In 2016, presidential candidate Donald Trump was endorsed by KKK Grand Wizard, David Duke, to which Trump denied ever knowing or hearing of the man. That alone is okay. But to hear that the man was and possibly might still be connected to the white supremacist terrorist organization, the KKK, would be enough to publicly denounce and distance oneself from such an endorsement. Knowing Donald Trump you know he dodged the question and quietly accepted the endorsement. Anything to win, am I right?
Anyway, Paul Ryan, then speaker of the house of representatives, denounced Trump’s inability to denounce Dukes’ endorsement by citing Lincoln and the Republican party as beacons of moral infallibility and superiority in the face of racists and racism with these words [emphasis added]:
“If a person wants to be the nominee of the Republican Party, there can be no evasion and no games. They must reject any group or cause that is built on bigotry. This party does not prey on people’s prejudices. We appeal to their highest ideals. This is the party of Lincoln. We believe all people are created equal in the eyes of God and our Government. This is fundamental. And if someone wants to be our nominee they must understand this.”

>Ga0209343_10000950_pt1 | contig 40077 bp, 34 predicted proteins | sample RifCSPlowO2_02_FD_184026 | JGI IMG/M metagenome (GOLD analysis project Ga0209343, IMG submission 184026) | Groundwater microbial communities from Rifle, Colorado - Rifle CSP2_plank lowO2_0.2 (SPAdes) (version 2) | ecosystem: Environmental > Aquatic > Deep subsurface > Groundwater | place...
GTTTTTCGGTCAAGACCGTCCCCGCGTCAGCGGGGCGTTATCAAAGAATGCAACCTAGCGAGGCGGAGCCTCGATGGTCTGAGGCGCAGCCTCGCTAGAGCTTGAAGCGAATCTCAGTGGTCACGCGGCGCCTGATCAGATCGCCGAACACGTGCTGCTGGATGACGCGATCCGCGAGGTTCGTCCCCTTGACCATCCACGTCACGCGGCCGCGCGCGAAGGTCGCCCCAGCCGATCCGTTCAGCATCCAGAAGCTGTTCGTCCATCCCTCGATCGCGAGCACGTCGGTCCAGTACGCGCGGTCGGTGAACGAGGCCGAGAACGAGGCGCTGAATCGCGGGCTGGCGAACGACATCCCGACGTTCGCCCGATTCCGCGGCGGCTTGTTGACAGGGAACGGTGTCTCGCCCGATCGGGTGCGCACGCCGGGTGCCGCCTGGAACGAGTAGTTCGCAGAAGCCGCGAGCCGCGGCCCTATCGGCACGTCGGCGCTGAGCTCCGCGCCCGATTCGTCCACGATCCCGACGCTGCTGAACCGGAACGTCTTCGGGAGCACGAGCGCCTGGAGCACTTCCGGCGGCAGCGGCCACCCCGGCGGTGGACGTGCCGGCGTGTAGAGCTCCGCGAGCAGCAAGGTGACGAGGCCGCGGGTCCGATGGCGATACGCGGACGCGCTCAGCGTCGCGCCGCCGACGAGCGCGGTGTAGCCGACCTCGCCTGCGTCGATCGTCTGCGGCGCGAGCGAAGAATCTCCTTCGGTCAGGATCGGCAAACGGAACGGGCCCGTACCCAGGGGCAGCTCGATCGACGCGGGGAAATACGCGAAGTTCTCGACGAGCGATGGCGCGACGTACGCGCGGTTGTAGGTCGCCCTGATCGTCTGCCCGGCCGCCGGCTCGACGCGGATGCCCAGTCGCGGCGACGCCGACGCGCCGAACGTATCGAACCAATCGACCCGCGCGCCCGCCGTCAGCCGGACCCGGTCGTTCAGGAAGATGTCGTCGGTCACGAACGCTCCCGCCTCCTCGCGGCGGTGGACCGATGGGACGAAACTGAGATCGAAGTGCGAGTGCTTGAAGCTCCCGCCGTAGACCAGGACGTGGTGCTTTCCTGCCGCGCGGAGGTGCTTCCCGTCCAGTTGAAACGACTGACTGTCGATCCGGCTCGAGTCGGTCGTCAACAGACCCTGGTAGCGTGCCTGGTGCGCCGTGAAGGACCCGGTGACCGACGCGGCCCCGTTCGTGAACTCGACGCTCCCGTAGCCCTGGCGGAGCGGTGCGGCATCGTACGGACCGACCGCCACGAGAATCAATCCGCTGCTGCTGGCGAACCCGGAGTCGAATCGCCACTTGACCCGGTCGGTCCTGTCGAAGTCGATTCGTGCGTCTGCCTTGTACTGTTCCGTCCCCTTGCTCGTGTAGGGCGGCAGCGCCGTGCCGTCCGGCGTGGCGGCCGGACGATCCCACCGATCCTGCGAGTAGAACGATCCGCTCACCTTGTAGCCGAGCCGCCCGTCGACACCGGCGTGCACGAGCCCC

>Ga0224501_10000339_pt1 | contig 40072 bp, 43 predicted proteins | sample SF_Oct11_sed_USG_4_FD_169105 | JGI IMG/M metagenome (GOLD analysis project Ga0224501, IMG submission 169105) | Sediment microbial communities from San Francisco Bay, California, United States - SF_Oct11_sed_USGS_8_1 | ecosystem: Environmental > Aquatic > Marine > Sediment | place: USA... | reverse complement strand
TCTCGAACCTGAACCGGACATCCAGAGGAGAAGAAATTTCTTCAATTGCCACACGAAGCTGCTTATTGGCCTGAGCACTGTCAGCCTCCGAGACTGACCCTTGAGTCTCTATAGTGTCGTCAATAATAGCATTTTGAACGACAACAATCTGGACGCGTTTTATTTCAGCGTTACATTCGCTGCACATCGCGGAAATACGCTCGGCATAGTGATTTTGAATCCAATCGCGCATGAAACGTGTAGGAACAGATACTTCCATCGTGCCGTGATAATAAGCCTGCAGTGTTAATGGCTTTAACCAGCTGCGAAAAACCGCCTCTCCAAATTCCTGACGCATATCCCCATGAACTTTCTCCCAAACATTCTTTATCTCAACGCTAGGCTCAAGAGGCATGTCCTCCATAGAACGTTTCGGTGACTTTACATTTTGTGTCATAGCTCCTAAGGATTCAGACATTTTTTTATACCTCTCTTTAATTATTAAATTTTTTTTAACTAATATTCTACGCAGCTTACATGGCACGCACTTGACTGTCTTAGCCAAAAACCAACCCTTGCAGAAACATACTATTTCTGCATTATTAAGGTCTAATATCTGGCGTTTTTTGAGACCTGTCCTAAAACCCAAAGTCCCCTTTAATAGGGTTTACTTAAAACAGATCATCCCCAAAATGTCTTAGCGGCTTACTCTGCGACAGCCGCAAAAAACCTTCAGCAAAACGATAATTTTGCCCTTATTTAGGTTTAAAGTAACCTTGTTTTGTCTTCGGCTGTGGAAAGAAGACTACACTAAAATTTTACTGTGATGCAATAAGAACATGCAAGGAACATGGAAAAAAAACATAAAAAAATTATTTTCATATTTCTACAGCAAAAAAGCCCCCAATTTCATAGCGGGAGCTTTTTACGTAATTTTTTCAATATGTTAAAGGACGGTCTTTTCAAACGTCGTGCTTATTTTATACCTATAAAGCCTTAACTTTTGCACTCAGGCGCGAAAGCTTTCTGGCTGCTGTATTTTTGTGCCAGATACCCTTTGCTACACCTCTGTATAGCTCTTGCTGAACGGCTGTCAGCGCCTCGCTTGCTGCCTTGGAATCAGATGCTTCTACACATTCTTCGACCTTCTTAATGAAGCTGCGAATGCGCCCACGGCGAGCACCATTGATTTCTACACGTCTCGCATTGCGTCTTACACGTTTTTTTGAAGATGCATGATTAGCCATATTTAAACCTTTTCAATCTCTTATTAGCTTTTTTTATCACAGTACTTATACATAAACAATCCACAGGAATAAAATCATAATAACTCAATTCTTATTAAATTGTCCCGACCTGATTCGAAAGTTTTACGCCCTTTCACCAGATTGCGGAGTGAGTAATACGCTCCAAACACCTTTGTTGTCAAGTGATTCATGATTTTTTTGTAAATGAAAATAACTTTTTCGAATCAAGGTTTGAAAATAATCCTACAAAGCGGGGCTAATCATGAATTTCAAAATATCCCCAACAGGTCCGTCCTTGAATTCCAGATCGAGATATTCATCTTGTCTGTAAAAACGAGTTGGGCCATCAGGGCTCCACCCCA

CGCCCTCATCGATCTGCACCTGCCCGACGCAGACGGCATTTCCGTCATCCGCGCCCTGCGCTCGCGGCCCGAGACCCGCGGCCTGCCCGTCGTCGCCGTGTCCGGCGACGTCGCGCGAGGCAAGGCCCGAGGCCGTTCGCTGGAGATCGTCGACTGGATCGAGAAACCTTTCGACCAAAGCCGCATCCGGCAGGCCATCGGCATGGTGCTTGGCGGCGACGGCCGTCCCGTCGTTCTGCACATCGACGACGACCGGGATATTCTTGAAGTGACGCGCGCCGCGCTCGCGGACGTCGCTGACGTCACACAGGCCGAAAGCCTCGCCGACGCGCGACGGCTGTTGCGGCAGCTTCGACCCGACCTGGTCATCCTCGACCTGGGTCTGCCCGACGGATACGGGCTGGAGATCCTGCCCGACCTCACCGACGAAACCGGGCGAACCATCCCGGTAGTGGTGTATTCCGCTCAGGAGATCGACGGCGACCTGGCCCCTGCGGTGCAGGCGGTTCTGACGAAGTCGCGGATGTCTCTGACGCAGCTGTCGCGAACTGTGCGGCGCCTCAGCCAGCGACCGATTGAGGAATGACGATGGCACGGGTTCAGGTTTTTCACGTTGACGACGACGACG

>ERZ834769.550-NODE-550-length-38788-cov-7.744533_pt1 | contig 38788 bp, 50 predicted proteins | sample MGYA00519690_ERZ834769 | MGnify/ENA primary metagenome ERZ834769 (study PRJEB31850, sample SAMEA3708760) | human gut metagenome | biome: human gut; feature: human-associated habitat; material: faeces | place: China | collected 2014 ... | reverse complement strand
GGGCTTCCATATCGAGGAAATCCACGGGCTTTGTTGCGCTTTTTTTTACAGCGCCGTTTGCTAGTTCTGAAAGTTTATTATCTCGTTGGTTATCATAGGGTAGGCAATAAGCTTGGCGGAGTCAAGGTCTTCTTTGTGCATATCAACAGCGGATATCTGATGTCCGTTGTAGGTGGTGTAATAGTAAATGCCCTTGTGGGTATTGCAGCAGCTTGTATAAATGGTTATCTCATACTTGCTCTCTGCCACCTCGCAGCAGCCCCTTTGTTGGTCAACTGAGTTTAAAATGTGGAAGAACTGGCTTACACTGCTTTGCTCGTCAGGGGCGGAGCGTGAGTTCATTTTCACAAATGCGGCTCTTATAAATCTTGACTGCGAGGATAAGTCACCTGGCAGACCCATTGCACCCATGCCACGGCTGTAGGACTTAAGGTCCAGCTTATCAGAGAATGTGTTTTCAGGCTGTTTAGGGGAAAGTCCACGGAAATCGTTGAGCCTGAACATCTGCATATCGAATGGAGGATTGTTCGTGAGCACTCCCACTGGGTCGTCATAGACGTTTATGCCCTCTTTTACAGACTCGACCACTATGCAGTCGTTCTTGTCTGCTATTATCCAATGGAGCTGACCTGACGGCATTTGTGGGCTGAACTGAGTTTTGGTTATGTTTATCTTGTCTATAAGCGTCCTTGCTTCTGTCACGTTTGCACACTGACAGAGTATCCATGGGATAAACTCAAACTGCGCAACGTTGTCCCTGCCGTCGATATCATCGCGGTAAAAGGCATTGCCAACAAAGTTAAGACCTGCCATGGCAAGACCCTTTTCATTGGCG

And this is what triumphalism does to people. It blinds them to history and it blinds them to the evils promoted and committed by their national heroes.
Now, let us quote Ryan and the Republican party’s white-messiah, Abraham Lincoln, who just so happened to be assassinated by disgruntled actor John Wilkes Booth on Good Friday. This only makes his sainthood worse!
Anyway, here are Lincoln’s words on appealing to people’s highest ideals:
“I have no purpose, directly or indirectly, to interfere with the institution of slavery in the States where it exists… I have no purpose to introduce political and social equality between the white and the black races. There is a physical difference between the two, which, in my judgment, will probably forever forbid their living together upon the footing of perfect equality, and inasmuch as it becomes a necessity that there must be a difference, I, as well as Judge Douglas, am in favor of the race to which I belong having the superior position.” Abraham Lincoln – First Lincoln-Douglas Debate – August 21, 1858 – Ottawa, Illinois
And again, almost verbatim: